Logo of Phnom Penh Post newspaper Phnom Penh Post - Khmer Krom ethnic group denied many rights: report

Khmer Krom ethnic group denied many rights: report

Content image - Phnom Penh Post
Buddhist monks protest at a blockade near the Vietnamese Embassy in Phnom Penh in 2015. Eli Meixler

Khmer Krom ethnic group denied many rights: report

While Cambodia in theory offers full citizenship to members of its Khmer Krom minority, in practice, many members of the community remain in a legal shadowland, unable to access a wide range of rights, a new report released yesterday shows.

Despite a professed open-door policy to the ethnic Khmer group from Vietnam, an estimated 20 to 30 percent still lack identity cards, a fact that prevents them from voting and accessing employment.

The research, conducted by the Cambodian Center for Human Rights (CCHR), the Alliance for Conflict Transformation (ACT) and Khmer Kampuchea Krom for Human Rights and Development Association (KKKHRDA), focused on those without IDs, collecting answers from 264 respondents.

Khmer Krom are indigenous Khmer who live mostly in the southwest of Cambodia’s eastern neighbour. Estimates of their presence in Cambodia fluctuate wildly, with some groups claiming 1.2 million live in Cambodia and others saying there are as few as 80,000.

Over 90 percent of the respondents replied that they faced “many” or “some” problems in Cambodia, with 40 percent specifiying “discrimination by authorities and local Khmer”.

The study shows, however, that the root cause is mostly ignorance about rights, rather than active discrimination.

“Both Khmer Krom and local authorities lack understanding of the rights of Khmer Krom, and of how Khmer Krom can realise these citizenship rights in practice,” the report read.

But Cambodian laws governing nationality require either being born in Cambodia or being born to Cambodian parents, a definition that makes no specific exceptions for the Khmer Krom.

Son Chum Chuon, program director of KKKHRDA, said in an email that there was an “inaccurate perception” that Khmer Krom have always supported the opposition party.

“Some Khmer Krom people were suppressed, watched and intimidated by some local authorities in case they do not vote for the ruling party . . . They are forced to give up participation in the election,” he said.

Chum Serey, 34, came to Cambodia 12 years ago, because he found it difficult living in Vietnam without knowing how to read and write Vietnamese. He now lives in Phnom Penh’s Chamkarmon district, but lacking documents, he has found life difficult there as well.

“I want to live here legally . . . because I also consider myself Cambodian,” he said.

Thach Sin, 41, moved to Cambodia almost 15 years ago. “When I was in [Vietnam], they called me a Cambodian, but now that I am in Cambodia, they call me yuon [a term for Vietnamese considered derogatory by many].”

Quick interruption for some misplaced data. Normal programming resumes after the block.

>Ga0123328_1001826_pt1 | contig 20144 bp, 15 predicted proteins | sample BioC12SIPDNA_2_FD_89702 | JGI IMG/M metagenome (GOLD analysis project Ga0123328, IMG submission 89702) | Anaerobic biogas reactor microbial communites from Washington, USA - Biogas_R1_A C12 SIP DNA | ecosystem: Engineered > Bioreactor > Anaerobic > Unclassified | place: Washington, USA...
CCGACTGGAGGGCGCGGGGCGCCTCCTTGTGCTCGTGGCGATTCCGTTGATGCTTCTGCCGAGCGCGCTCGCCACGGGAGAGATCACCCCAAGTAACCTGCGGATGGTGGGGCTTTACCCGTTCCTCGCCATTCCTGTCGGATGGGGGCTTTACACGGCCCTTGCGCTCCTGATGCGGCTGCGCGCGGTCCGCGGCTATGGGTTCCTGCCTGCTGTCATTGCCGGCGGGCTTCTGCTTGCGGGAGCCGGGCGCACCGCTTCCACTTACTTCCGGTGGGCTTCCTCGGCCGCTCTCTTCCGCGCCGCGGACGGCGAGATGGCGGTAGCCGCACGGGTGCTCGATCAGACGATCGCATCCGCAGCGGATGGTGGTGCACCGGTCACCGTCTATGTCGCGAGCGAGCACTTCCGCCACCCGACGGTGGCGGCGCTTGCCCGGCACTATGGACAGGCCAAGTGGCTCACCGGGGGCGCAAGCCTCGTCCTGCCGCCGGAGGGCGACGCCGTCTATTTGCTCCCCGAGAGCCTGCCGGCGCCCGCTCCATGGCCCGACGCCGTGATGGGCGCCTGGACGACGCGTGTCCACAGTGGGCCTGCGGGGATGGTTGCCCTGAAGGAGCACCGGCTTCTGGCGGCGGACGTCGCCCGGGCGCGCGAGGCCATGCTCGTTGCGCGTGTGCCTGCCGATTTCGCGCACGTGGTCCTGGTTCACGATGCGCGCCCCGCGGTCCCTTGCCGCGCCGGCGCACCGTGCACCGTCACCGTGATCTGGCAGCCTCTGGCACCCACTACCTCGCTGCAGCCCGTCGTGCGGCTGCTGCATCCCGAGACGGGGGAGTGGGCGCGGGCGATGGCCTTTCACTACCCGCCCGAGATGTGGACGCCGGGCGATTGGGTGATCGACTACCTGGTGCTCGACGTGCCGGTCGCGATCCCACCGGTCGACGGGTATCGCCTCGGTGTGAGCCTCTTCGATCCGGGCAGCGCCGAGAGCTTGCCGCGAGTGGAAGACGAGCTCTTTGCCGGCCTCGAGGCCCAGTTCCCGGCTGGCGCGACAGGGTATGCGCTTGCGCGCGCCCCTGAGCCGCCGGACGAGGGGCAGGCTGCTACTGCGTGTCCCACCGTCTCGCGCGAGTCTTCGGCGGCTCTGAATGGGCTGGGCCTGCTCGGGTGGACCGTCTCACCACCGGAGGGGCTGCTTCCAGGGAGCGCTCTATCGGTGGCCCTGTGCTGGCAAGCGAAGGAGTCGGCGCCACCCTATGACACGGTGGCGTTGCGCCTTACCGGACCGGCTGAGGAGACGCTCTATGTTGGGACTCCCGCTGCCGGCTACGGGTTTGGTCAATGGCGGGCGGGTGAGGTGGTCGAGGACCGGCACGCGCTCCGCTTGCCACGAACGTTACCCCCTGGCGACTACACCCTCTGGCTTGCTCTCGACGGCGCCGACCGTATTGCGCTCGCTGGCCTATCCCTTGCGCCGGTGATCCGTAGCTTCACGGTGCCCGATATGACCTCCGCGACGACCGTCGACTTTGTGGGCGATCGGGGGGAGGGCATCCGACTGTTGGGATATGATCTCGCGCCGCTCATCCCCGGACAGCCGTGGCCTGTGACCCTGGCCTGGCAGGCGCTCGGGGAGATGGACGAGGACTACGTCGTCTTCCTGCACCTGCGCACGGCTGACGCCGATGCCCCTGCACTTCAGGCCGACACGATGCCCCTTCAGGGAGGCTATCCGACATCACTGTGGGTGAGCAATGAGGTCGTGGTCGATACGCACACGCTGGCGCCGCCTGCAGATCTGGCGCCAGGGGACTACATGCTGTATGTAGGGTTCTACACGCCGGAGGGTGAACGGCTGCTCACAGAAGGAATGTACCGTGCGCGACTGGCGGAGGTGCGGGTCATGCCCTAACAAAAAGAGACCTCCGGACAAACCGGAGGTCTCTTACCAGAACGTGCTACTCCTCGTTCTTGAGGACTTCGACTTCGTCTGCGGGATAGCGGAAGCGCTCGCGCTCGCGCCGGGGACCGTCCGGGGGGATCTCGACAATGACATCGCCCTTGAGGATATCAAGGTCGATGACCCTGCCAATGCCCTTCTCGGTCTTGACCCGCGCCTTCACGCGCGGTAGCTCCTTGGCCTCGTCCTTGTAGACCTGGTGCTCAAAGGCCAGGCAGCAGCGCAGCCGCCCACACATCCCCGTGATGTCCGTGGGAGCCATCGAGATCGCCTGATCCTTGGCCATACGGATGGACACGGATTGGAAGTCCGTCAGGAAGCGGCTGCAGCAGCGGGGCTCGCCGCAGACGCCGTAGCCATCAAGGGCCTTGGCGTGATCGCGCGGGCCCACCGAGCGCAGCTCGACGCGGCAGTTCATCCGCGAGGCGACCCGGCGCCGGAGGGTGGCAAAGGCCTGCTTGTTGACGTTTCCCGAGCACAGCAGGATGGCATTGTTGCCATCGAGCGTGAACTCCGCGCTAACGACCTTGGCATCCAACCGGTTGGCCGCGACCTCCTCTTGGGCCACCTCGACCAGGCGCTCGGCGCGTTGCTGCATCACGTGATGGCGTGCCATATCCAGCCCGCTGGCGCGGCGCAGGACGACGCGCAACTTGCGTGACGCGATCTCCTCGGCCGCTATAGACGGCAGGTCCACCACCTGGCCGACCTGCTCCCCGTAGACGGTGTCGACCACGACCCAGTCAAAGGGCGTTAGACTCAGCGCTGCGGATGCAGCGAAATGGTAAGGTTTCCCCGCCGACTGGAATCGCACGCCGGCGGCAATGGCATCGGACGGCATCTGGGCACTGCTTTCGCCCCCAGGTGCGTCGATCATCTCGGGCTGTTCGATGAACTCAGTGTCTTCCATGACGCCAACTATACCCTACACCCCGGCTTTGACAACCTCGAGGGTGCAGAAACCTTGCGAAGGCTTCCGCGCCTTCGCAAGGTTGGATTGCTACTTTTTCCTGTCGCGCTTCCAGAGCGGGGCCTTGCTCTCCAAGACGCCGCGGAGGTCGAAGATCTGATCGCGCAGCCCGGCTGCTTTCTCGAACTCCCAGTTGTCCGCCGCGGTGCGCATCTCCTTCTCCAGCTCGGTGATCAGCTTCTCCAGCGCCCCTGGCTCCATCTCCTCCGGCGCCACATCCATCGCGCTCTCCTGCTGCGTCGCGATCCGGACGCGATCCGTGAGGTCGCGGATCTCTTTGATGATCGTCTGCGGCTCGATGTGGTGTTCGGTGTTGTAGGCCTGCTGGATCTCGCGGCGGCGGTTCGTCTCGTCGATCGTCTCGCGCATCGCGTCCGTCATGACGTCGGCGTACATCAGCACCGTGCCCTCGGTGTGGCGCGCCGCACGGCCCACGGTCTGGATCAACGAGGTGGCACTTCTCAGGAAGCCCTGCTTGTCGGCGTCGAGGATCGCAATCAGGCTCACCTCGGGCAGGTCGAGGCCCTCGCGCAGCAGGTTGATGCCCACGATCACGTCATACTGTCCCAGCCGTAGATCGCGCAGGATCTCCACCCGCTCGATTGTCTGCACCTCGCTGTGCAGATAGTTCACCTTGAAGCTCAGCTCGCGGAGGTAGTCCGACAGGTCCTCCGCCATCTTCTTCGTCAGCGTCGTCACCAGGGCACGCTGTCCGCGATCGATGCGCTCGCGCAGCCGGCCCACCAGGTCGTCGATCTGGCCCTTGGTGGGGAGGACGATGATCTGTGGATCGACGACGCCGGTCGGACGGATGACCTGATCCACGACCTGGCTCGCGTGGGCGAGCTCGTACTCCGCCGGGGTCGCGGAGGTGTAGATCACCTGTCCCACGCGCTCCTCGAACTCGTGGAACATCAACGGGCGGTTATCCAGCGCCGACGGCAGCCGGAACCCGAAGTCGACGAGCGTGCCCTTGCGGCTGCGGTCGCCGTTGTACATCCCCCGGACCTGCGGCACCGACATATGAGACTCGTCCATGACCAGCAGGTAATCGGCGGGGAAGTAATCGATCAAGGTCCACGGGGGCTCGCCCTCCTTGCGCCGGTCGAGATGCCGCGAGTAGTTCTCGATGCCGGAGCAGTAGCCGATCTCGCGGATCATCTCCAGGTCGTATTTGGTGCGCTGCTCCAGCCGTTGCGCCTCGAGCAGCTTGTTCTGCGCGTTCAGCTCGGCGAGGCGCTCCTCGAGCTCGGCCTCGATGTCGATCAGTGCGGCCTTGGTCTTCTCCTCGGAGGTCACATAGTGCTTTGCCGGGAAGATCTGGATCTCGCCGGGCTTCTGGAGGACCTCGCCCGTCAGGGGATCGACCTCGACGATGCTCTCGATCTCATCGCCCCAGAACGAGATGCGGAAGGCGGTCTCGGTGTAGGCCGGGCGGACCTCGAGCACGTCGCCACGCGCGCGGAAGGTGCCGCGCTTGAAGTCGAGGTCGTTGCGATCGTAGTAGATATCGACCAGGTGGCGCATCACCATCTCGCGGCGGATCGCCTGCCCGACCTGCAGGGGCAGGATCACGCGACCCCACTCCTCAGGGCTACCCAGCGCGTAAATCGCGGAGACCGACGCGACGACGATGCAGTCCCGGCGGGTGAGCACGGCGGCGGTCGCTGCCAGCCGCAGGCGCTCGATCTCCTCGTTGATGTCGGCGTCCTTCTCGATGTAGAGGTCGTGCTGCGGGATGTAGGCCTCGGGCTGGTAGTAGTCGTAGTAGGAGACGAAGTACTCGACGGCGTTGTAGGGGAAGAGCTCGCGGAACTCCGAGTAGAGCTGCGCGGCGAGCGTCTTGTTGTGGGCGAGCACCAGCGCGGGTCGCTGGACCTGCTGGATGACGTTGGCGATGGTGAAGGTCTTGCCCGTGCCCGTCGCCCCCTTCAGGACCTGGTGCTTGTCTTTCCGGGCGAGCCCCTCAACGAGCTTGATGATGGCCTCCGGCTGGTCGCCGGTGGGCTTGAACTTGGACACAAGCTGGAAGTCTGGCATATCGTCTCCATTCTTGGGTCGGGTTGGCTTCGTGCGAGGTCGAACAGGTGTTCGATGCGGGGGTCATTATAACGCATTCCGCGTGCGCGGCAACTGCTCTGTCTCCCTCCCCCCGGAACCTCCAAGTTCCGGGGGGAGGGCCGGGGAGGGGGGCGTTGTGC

The vendor, who lives in Slor Kram commune in Siem Reap province, tried in vain to apply for an ID. “The police told me that they cannot make an ID card for me because my surname is [Vietnamese],” he said.

He said that they told him to pay $200 to receive his ID card if he wanted to keep his family name. “I want to live here as a full citizen,” he said. “I am never able to vote.”

Calls to numerous government departments including several at the Ministry of Interior were not answered yesterday.

MOST VIEWED

  • Tragedy as four lions devour teenager in Pakistan safari park

    In a horrifying incident at an animal park in the Pakistani city of Lahore, four lions killed a 17-year-old grass reaper. However, how Muhammad Bilal Hussain managed to get near the lions was yet to be ascertained. Safari officials said Hussain climbed a 3.7m high

  • Hun Sen asks Cambodians to believe in government

    Prime Minister Hun Sen on Monday asked citizens and investors to trust that the government will overcome the challenges brought about by Covid-19 and the loss of the EU’s Everything But Arms (EBA) scheme. Speaking to reporters at the Peace Palace in Phnom Penh,

  • Westerdam passenger ‘never had’ Covid-19

    The US Centres for Disease Control and Prevention (CDC) said the US citizen that allegedly tested positive in Malaysia after travelling on the Westerdam was never infected with Covid-19 in the first place. In an article published in the newspaper USA Today on Friday, CDC

  • Gloom hits Siem Reap tourism

    As the Kingdom’s overall tourism sector continued to grow last year, industry insiders in Siem Reap have expressed their deep concerns, citing a sharp drop in Chinese arrivals to the province beginning late last month. Cambodia earned $4.91 billion in international tourism revenue last year,

  • ‘Ghost staff’ found, $1.7M returned to state coffers

    The Ministry of Civil Service said more than seven billion riel ($1.7 million) in salaries for civil servants was returned to the state last year after it discovered that the books had been cooked to pay ‘ghost officials’. This is despite claims by the Ministry of

  • Woman wanted for killing own son

    Police in Phnom Penh’s Meanchey district are on the lookout for a woman who allegedly hacked her son to death on Sunday in Stung Meanchey III commune. District police chief Meng Vimeandara identified the son as Chan Sokhom, 32. “The offender can’t escape forever.